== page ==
Meat eating and predation in captive‐born semi‐free‐ranging Lemur fulvus and caged Lemur macaco
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A group of brown lemurs, Lemur fulvus, and a group of black lemurs, Lemur macaco, at the Duke University Center for the Study of Primate Biology and History have been observed to capture and eat birds and lizards. Although vertebrate prey are not unusual for many carnivorous prosimians, folivorous prosimians never have been observed to take vertebrates in the wild and rarely even insects. Copyright © 1985 Wiley‐Liss, Inc., A Wiley Company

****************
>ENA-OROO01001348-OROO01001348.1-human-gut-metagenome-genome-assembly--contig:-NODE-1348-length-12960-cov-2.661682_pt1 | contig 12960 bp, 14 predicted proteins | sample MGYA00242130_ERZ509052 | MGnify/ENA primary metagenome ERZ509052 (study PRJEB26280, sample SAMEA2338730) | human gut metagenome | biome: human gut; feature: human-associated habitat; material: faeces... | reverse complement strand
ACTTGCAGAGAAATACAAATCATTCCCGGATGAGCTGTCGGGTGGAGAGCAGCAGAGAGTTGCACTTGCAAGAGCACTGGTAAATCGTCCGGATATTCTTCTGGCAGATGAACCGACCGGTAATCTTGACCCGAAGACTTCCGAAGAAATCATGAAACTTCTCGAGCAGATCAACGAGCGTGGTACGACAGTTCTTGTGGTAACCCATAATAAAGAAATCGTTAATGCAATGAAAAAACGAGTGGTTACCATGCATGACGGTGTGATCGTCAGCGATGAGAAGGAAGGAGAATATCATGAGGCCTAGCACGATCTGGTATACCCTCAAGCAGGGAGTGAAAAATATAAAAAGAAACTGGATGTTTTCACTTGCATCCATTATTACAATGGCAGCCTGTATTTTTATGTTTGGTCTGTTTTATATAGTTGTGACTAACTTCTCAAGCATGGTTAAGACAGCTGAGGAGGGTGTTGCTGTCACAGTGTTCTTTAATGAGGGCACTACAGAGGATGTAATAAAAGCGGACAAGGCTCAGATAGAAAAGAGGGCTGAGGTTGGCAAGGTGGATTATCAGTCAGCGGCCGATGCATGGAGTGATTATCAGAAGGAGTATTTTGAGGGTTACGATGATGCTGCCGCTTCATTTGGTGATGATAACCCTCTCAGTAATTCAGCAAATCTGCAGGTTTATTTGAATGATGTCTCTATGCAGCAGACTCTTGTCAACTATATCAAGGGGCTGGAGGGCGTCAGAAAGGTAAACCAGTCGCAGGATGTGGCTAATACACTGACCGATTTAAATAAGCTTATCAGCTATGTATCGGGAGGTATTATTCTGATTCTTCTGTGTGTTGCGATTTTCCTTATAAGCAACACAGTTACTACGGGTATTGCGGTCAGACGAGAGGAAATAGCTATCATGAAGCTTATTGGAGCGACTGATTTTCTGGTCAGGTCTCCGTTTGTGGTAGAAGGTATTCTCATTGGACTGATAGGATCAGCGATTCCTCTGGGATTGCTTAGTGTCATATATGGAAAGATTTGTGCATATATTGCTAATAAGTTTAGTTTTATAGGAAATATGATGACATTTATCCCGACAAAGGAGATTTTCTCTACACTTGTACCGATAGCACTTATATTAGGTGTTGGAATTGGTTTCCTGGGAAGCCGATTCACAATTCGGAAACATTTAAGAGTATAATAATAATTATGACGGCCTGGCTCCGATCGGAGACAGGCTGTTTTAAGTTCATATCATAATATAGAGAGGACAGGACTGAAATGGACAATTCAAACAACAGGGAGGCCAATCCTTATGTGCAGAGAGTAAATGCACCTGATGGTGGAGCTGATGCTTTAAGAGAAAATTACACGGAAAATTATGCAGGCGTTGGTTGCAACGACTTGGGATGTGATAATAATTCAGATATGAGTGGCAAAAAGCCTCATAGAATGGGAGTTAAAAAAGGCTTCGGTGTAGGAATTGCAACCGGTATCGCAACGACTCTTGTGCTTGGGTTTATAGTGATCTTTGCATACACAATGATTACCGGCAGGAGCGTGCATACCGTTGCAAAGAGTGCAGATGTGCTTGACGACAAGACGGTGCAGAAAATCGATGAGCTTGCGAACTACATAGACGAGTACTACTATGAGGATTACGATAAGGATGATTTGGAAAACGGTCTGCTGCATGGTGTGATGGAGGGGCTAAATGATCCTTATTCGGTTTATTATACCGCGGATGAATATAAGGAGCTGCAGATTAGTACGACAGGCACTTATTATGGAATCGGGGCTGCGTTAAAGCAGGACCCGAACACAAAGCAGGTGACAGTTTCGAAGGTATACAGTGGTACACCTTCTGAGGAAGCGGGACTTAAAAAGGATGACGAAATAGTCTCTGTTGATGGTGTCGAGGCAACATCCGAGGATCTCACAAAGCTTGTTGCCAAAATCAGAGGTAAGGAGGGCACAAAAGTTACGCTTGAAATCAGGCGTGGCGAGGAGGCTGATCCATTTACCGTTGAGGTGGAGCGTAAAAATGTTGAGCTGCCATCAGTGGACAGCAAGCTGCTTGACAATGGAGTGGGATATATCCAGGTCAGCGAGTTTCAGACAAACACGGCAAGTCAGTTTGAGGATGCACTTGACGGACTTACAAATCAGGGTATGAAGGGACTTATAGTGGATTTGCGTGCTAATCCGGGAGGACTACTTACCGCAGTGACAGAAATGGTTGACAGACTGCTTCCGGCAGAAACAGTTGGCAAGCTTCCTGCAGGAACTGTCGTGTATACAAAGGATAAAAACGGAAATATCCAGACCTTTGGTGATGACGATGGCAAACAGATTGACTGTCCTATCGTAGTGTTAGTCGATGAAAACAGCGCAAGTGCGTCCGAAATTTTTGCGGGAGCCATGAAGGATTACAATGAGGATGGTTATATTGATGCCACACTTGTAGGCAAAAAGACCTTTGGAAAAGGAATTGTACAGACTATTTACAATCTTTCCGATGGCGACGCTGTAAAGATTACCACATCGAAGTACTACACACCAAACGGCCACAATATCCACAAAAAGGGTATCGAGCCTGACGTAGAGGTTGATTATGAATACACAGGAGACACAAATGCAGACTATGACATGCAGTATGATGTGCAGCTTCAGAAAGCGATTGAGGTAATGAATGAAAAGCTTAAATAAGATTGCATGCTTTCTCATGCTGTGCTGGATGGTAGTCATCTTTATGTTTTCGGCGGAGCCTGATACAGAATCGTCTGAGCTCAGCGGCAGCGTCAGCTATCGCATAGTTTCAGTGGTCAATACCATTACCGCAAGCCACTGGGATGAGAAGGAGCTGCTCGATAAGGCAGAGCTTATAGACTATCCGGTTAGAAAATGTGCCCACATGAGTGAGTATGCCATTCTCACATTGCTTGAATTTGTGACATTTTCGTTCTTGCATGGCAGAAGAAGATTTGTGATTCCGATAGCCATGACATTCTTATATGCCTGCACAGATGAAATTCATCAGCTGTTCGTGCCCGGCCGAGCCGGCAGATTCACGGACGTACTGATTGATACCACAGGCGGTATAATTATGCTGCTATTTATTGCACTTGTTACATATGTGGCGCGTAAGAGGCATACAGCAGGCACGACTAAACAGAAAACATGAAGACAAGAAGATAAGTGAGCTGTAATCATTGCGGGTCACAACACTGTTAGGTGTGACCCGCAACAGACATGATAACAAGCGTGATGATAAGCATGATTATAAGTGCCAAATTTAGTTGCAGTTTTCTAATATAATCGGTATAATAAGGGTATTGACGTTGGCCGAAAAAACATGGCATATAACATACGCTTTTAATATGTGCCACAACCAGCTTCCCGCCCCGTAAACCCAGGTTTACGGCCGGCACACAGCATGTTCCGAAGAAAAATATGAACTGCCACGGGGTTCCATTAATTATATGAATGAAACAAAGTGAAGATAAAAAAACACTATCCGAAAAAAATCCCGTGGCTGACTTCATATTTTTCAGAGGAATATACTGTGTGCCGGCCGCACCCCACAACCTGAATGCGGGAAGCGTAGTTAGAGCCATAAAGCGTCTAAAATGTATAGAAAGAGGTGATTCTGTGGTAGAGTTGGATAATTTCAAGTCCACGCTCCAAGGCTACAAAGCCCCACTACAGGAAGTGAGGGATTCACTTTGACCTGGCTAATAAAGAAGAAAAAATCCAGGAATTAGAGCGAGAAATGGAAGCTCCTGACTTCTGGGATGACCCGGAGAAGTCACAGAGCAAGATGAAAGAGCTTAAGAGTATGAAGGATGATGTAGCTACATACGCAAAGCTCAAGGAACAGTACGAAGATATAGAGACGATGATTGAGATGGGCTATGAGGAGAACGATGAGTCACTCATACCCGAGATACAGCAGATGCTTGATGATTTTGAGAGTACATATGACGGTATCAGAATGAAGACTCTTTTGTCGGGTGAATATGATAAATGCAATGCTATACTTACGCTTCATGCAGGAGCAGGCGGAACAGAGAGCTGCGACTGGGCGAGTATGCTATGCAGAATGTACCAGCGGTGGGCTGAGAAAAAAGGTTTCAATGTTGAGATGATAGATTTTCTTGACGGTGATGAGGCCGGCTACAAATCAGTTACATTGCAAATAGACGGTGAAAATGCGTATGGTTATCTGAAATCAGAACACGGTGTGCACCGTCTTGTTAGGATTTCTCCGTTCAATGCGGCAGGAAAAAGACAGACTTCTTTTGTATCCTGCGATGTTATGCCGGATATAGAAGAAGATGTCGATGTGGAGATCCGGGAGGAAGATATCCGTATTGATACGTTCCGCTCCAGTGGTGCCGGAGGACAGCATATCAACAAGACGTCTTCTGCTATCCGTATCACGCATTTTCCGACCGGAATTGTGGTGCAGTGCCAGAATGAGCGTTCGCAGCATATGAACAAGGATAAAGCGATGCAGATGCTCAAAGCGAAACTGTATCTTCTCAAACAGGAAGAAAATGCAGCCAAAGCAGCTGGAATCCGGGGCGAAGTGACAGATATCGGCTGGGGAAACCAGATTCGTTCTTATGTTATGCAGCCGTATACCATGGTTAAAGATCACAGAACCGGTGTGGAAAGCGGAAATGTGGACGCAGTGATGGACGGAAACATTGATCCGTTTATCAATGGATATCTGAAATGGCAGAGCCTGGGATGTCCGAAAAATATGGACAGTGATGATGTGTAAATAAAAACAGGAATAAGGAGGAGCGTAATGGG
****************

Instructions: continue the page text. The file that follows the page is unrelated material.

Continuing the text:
Published Version (Please cite this version)10.1002/zoo.1430040406
Publication InfoFreed, BZ; Ganzhorn, JU; & Glander, Kenneth Earl (1985). Meat eating and predation in captive‐born semi‐free‐ranging Lemur fulvus and caged Lemur macaco. Zoo Biology, 4(4). pp. 361-365. 10.1002/zoo.1430040406. Retrieved from https://hdl.handle.net/10161/7015.
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Professor Emeritus of Evolutionary Anthropology
Primate ecology and social organization: the interaction between feeding patterns and social structure; evolutionary development of optimal group size and composition; factors affecting short and long-term demographic changes in stable groups; primate use of regenerating forests.